Multiple-Choice Answer Form Completion Time in Children With Amblyopia and Strabismus

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Abstract

Importance

Abnormal binocular experience during infancy or childhood from strabismus and/or anisometropia results in visual acuity deficits (eg, amblyopia) and impaired stereoacuity. These pediatric eye conditions have also been linked to slow reading and fine motor impairment.

Objective

To assess an academic-related fine motor outcome—multiple-choice answer form completion time—in children with amblyopia and strabismus.

Design, Setting, and Participants

In this cross-sectional study completed between May 2014 and November 2017 at a nonprofit eye research institute, 47 children with amblyopia treated for strabismus, anisometropia, or both, 18 children with nonamblyopic strabismus, and 20 normal controls were enrolled.

Exposures

Children were asked to transfer the correct answers from a standardized reading achievement test booklet to a multiple-choice answer form as quickly as possible without making mistakes or reading the text.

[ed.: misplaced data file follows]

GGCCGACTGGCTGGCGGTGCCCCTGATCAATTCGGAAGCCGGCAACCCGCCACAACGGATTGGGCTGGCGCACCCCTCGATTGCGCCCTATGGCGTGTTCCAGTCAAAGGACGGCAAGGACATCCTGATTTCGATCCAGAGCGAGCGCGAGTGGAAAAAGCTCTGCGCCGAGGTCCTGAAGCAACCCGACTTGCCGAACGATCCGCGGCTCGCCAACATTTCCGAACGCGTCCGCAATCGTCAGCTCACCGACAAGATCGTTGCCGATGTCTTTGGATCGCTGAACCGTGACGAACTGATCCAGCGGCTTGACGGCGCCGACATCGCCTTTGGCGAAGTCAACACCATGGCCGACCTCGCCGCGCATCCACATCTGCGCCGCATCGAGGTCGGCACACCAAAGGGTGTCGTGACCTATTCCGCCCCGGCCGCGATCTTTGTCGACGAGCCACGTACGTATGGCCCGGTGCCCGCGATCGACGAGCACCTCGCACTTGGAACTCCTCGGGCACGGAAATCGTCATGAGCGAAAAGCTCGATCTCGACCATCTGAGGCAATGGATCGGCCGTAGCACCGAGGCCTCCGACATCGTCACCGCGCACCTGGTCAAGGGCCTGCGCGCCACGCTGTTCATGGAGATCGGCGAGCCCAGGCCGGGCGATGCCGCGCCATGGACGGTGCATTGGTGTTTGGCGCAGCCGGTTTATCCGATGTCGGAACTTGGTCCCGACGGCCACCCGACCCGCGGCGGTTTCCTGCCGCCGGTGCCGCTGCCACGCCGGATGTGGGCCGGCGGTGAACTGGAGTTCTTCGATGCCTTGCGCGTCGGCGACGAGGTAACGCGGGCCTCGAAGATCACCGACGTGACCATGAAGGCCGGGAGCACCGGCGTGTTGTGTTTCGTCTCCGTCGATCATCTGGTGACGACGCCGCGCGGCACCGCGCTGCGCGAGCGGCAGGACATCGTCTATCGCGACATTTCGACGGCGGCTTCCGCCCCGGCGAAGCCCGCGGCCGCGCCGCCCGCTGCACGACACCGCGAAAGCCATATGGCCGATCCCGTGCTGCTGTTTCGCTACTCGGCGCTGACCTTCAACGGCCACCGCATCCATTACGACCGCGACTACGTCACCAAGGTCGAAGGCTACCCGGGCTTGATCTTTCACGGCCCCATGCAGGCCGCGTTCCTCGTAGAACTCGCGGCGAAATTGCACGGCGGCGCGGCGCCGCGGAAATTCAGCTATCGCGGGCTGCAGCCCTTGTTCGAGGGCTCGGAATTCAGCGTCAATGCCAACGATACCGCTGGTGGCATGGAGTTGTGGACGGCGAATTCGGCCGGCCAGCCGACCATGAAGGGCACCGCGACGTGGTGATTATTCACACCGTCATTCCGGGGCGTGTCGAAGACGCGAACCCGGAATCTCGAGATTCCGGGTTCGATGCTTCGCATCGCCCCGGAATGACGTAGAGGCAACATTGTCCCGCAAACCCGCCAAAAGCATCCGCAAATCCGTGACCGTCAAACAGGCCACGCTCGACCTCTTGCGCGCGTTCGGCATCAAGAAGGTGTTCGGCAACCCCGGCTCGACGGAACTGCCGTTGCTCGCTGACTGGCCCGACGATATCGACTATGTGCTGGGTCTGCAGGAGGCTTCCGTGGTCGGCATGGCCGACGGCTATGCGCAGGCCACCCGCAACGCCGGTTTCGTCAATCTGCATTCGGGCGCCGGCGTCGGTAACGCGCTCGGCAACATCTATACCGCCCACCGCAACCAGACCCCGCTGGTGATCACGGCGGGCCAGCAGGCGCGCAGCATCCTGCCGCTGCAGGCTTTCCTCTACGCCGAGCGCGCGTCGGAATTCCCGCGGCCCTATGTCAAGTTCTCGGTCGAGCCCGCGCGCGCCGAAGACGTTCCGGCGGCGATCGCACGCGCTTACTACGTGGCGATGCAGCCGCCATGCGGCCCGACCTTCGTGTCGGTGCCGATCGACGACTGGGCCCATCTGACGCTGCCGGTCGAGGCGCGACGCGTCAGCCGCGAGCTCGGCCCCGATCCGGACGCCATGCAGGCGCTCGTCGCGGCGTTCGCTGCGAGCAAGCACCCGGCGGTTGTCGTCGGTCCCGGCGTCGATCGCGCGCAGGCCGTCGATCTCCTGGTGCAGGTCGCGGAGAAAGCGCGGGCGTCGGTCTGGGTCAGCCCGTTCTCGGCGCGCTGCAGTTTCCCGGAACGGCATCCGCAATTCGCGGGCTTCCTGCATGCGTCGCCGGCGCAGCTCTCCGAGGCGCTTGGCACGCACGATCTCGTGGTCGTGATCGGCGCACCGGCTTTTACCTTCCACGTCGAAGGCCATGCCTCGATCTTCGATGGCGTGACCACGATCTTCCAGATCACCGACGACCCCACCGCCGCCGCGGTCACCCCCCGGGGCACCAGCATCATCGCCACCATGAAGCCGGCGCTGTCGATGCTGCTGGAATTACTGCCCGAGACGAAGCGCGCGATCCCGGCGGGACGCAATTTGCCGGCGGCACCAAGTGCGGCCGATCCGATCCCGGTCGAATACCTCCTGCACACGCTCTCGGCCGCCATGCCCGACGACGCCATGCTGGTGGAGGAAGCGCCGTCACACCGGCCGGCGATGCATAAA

Main Outcomes and Measures

The time to complete the task was recorded and analyzed between groups.

Results

Of the 85 included children, 40 (47%) were female, the mean (SD) age was 10.09 (0.91) years, and the last mean (SD) grade completed was 3.42 (0.92). Compared with children in the control group (mean [SD] time to completion, 230 [63] seconds), children with amblyopia (mean [SD] time to completion, 297 [97] seconds; difference, 63 seconds; 95% CI, 24-102; P = .001) and children with nonamblyopic strabismus (mean [SD] time to completion, 293 [53] seconds; difference, 68 seconds; 95% CI, 21-115; P = .002) required approximately 28% (95% CI, 20-37) more time to fill out a multiple-choice answer form. Completion time was not associated with etiology, visual acuity, or stereoacuity.

Conclusions and Relevance

Multiple-choice answer forms typically accompany standardized testing in schools in the United States. Longer completion time in children with amblyopia or strabismus may affect a child’s performance on tests using multiple-choice answer forms and may hinder academic success.

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